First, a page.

Abstract Shoulder surgery is associated with significant postoperative pain in many patients. The use of an interscalene nerve block offers good analgesia but is associated with a high incidence of an ipsilateral phrenic nerve block. Several strategies to avoid this adverse effect have been studied. Possible strategies are (1) using very low volumes of local anesthetics, (2) targeting the brachial plexus at a lower level in the neck, (3) applying a suprascapular nerve block, and (4) applying the combination of a suprascapular and an axillary nerve block. Using systemic analgesics is a less favorable strategy because this may result in less potent analgesia and may cause more adverse effects, including respiratory depression and nausea.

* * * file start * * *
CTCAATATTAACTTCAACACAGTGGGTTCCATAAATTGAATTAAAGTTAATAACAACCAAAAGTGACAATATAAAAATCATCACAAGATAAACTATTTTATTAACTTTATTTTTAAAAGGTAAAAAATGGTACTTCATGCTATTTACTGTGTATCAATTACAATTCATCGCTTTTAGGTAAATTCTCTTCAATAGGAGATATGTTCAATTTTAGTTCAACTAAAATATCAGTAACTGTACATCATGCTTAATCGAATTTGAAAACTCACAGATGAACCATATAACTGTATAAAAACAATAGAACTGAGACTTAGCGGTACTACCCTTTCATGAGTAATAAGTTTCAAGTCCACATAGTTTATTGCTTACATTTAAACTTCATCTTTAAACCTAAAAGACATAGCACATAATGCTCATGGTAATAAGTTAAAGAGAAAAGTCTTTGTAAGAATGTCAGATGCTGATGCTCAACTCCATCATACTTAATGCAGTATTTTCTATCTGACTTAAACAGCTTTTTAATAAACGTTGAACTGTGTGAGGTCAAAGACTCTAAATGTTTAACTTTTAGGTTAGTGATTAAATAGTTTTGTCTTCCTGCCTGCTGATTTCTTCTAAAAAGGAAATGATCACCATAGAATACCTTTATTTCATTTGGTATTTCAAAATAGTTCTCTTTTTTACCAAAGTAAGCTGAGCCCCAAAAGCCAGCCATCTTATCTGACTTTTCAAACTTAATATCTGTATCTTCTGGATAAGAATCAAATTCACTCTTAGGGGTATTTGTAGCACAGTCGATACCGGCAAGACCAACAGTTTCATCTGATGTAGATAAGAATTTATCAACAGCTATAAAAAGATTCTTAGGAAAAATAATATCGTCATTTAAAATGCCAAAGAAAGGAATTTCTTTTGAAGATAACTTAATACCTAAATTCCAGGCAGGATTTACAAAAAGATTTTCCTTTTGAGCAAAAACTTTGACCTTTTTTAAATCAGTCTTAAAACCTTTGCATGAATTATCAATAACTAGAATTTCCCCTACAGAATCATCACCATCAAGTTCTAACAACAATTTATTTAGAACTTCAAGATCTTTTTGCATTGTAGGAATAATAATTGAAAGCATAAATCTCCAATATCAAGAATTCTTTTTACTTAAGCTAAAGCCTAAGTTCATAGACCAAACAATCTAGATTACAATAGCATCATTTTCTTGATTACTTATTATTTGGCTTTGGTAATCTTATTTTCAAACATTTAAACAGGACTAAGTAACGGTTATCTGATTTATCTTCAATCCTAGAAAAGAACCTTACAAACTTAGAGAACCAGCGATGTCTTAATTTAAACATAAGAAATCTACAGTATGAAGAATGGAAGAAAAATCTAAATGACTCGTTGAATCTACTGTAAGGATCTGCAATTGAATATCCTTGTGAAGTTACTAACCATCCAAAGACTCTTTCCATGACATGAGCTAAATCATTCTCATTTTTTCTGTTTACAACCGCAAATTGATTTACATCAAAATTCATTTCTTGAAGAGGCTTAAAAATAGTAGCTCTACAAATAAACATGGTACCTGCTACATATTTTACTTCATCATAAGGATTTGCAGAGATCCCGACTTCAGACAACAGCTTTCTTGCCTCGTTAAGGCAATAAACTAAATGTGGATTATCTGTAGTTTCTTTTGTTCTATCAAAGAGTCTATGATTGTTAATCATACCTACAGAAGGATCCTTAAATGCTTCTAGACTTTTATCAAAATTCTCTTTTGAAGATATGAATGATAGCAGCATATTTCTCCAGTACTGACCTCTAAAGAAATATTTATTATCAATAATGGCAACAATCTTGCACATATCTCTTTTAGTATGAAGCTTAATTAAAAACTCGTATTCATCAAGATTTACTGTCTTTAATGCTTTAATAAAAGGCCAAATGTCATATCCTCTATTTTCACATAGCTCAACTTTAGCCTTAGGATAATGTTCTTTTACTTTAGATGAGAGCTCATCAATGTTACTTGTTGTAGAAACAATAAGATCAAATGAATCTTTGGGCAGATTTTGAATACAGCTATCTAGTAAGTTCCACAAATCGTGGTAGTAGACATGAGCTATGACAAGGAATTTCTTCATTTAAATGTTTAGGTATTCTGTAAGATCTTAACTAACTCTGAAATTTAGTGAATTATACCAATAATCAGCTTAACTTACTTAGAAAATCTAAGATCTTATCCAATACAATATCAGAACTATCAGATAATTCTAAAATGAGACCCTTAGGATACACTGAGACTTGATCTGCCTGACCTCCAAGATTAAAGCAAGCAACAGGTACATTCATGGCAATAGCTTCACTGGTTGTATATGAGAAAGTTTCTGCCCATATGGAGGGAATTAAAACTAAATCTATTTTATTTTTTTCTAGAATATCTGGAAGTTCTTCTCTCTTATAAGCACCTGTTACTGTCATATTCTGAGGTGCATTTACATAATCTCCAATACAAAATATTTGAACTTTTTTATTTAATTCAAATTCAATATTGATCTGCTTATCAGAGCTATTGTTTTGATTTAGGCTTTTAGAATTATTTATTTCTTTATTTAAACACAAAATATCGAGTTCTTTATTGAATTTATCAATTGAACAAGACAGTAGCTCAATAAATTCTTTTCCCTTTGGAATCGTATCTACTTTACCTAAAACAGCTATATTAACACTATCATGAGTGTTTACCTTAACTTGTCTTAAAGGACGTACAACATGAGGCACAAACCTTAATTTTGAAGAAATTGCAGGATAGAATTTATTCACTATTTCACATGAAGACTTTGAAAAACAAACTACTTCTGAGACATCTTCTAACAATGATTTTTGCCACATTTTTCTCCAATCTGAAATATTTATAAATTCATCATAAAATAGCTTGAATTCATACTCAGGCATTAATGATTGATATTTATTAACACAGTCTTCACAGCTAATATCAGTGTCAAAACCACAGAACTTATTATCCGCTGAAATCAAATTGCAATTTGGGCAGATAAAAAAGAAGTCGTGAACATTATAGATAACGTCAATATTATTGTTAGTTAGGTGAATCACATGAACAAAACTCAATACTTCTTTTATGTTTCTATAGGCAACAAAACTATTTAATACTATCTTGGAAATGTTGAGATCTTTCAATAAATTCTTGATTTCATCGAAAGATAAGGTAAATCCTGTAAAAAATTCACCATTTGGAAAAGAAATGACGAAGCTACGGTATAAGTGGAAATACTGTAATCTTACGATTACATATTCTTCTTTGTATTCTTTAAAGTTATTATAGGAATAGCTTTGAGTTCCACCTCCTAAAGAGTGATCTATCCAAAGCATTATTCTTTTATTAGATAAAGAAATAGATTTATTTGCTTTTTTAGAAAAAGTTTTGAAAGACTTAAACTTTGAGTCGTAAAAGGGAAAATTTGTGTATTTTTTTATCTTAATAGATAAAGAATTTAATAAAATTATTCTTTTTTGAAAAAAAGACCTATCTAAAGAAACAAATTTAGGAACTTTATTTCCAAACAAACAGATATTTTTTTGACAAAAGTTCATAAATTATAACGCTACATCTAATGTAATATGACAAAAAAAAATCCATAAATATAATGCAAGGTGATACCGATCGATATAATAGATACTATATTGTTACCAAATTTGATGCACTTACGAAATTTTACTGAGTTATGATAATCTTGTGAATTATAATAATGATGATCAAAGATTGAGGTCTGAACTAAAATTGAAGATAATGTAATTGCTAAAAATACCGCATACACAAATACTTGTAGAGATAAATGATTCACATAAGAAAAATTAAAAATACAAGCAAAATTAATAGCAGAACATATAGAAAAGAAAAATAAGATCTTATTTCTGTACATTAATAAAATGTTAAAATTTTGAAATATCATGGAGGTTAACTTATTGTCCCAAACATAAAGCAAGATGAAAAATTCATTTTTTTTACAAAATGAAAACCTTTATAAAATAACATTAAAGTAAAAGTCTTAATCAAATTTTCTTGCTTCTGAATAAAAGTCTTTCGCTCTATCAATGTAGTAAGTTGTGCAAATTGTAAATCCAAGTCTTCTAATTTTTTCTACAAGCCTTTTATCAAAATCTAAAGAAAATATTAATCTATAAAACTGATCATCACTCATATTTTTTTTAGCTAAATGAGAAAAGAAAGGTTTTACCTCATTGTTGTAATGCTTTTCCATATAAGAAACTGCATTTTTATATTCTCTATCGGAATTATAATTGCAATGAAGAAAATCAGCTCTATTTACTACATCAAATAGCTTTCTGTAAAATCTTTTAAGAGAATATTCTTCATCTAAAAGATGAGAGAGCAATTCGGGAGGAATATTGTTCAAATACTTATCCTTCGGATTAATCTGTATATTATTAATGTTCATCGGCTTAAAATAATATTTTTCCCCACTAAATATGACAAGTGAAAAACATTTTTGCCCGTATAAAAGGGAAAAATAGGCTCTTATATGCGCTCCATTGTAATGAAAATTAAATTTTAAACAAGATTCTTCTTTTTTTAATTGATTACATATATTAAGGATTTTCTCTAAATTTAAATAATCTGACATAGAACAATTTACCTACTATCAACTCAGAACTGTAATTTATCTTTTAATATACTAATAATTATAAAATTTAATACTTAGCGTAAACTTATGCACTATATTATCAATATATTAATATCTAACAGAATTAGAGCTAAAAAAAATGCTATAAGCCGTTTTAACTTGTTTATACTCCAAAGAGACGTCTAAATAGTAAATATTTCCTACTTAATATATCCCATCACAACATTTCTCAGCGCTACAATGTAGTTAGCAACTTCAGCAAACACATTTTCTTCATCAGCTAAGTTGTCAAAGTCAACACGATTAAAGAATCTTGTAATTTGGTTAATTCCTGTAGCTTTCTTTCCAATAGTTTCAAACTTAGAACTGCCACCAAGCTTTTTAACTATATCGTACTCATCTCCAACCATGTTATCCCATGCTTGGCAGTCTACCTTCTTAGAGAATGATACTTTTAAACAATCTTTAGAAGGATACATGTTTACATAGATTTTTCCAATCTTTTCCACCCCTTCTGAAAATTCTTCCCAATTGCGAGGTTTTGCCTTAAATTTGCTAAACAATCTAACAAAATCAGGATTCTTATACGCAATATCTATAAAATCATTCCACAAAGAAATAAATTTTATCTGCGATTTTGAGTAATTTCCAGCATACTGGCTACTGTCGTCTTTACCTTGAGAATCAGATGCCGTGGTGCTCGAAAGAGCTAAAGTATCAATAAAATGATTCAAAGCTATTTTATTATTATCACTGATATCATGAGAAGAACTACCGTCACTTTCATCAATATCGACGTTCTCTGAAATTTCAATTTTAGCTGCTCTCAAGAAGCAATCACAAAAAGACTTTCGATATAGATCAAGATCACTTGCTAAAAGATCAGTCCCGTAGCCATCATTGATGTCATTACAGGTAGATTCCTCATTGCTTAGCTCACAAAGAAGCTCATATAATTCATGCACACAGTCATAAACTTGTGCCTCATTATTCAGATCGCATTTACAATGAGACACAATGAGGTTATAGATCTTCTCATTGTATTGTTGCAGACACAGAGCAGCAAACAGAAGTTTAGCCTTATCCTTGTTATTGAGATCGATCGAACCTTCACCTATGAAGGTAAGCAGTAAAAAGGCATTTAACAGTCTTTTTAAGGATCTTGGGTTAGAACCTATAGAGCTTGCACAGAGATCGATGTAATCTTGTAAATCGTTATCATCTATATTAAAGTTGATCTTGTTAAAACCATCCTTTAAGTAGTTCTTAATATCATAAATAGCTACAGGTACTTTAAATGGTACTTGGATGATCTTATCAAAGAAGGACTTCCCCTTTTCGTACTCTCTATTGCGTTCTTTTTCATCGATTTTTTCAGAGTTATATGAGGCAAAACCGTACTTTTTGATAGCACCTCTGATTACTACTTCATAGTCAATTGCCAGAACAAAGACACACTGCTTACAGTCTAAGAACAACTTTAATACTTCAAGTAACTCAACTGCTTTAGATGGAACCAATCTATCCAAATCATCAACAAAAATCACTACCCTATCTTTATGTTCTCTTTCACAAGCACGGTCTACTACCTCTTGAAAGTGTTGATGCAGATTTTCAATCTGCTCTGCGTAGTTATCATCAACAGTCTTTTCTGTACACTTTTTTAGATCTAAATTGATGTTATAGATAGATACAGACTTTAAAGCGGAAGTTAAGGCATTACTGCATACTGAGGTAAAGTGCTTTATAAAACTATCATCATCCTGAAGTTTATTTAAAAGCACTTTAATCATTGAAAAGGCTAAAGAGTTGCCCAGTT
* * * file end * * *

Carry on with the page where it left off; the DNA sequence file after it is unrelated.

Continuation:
Statistics from Altmetric.com
Joseph M. Neal, MD served as editor-in-chief for this article.
No financial sources were received to support this work.
The authors declare no conflict of interest
If you wish to reuse any or all of this article please use the link below which will take you to the Copyright Clearance Center’s RightsLink service. You will be able to get a quick price and instant permission to reuse the content in many different ways.